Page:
The most recent example, his laughable attempt to "Christianize" his campaign in an effort to appeal to the South, is just the latest in a string of disingenuous posturings. Unfortunately, none of them are attributable to some finely-honed sense of irony, since Dean is notably (and disturbingly) berift of a sense of humor.
His out-of-the-blue efforts to identify himself as a Christian will be meaningless to those whose brand of Christianity he evidently shares (the New England, congregationalist, non-supernatural, Unitiarian-leaning social gospellers) and it will actually repel the evangelical Christians to whom he ostensibly is trying to appeal with this gimmick.
Dean says, according to the Boston Globe:
''Christ was someone who sought out people who were disenfranchised, people who were left behind,'' Dean said. ''He fought against self-righteousness of people who had everything . . . He was a person who set an extraordinary example that has lasted 2000 years, which is pretty inspiring when you think about it.''Oh yeah, that's going to get them fired up in the pews down in Louisville: Jesus set kind of an inspiring example--when you think about it.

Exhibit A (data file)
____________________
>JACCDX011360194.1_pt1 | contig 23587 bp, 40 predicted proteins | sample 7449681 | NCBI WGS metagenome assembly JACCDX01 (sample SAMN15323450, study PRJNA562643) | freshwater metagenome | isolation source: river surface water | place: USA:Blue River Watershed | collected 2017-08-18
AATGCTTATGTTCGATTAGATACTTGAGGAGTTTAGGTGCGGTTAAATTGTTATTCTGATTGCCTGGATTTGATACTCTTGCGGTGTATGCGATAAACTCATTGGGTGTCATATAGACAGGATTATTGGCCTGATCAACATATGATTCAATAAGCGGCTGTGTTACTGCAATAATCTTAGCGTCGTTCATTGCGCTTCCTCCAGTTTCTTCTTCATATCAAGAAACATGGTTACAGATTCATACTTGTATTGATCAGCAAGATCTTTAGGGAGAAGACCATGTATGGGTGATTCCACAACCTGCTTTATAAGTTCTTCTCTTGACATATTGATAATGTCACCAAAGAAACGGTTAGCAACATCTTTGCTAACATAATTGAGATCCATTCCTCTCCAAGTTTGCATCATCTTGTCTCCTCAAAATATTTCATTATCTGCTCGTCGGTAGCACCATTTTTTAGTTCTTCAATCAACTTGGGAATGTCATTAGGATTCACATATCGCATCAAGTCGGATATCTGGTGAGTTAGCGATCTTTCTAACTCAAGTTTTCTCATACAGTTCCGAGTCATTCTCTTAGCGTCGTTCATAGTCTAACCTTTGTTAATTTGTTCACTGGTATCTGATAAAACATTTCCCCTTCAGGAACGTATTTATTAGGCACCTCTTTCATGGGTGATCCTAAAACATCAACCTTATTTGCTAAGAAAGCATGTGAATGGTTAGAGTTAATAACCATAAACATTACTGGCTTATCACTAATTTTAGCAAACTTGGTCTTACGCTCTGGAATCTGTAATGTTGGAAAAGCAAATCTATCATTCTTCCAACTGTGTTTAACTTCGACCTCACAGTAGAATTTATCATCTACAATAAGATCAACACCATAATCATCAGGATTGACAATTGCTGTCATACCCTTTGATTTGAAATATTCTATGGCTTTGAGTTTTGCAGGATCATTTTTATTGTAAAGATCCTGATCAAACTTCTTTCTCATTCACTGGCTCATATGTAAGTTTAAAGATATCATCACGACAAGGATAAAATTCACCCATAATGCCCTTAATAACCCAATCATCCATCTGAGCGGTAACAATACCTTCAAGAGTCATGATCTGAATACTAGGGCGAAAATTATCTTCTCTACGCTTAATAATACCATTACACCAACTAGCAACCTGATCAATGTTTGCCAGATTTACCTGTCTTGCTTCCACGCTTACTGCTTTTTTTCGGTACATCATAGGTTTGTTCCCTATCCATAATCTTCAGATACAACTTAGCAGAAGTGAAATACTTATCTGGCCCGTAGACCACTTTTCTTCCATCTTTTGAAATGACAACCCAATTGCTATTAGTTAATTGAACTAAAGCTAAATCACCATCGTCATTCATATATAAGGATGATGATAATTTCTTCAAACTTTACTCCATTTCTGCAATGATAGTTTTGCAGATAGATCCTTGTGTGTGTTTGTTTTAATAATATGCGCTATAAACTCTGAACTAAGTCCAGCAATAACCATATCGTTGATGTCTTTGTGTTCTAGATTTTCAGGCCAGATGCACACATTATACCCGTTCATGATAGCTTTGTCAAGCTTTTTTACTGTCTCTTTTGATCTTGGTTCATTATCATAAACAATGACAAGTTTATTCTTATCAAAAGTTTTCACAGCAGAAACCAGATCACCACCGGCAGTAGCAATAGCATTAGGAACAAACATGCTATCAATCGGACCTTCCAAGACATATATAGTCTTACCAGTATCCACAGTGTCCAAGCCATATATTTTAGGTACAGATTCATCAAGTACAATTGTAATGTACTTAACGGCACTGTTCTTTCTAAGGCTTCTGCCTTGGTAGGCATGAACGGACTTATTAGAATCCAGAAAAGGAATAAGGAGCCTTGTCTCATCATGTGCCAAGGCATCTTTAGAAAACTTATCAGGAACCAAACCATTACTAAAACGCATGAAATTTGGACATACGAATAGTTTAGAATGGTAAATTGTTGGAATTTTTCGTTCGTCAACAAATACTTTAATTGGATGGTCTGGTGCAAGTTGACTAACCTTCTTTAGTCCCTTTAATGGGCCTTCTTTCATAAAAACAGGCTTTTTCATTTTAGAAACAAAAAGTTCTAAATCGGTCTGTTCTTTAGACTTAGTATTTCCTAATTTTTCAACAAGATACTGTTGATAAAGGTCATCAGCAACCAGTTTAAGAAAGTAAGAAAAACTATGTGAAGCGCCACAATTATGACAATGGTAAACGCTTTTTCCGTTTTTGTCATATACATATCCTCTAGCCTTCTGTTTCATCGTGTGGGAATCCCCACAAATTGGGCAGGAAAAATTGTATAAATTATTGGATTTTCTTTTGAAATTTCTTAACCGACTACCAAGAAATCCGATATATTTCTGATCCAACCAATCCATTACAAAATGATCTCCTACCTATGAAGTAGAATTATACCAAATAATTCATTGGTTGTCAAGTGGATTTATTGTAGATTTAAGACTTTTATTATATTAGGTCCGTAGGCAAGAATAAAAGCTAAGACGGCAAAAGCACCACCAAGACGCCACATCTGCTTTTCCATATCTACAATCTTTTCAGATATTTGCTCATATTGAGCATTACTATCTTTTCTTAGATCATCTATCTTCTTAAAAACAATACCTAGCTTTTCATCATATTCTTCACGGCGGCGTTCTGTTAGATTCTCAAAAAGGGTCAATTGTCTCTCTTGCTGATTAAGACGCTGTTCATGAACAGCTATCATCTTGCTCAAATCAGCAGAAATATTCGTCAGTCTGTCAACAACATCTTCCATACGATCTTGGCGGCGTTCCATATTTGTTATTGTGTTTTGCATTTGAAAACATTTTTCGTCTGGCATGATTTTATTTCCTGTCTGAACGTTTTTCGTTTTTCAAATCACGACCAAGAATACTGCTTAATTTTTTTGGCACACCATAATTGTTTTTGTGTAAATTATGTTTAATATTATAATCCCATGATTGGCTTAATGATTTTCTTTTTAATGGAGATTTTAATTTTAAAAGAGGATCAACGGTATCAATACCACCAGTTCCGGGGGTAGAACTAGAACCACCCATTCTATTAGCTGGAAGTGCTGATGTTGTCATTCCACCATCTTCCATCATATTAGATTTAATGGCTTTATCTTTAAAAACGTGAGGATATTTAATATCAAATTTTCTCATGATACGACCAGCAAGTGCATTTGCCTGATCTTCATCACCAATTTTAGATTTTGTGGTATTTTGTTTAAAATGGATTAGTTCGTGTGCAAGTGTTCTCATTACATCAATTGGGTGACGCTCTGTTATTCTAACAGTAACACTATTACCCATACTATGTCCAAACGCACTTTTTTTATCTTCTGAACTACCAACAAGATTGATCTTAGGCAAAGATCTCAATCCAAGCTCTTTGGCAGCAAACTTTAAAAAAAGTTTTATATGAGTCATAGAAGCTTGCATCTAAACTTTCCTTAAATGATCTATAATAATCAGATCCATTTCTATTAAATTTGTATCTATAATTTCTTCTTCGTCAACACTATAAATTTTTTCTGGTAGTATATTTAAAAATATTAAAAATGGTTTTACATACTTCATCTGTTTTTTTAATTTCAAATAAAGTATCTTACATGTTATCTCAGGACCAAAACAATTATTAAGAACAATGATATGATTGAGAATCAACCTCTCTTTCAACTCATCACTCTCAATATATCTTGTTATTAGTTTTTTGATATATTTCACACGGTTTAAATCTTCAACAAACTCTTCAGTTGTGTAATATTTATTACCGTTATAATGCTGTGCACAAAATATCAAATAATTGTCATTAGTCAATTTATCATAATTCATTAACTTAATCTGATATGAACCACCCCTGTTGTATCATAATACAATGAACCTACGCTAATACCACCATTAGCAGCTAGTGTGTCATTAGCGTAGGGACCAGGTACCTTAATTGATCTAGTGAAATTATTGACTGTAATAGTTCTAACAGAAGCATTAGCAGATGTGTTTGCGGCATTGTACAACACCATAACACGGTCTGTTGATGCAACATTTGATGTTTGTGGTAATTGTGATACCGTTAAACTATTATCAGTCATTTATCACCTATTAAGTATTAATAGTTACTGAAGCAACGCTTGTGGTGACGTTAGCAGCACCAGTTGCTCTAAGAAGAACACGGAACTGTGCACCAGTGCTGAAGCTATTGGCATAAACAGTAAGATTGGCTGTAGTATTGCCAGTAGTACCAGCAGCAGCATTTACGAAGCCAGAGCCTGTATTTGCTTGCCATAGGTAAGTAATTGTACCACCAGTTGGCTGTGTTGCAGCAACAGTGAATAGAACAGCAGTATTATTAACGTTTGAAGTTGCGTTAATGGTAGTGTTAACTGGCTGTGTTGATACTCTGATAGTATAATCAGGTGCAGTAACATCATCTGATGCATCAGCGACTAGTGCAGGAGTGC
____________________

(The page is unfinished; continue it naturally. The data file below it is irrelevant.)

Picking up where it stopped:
Dean honestly doesn't seem to realize that such tonally awkward declarations ring as unadulterated counterfeit and patronizing balderdash (which, let's face it, it is) in the ears of those who believe that Christ was the divine, miracle-working messiah, offered as a sacrifice for the sins of the world.
He'll find out soon enough, and it will be fun to watch this aspect of his campaign fall flat on its misbegotten face.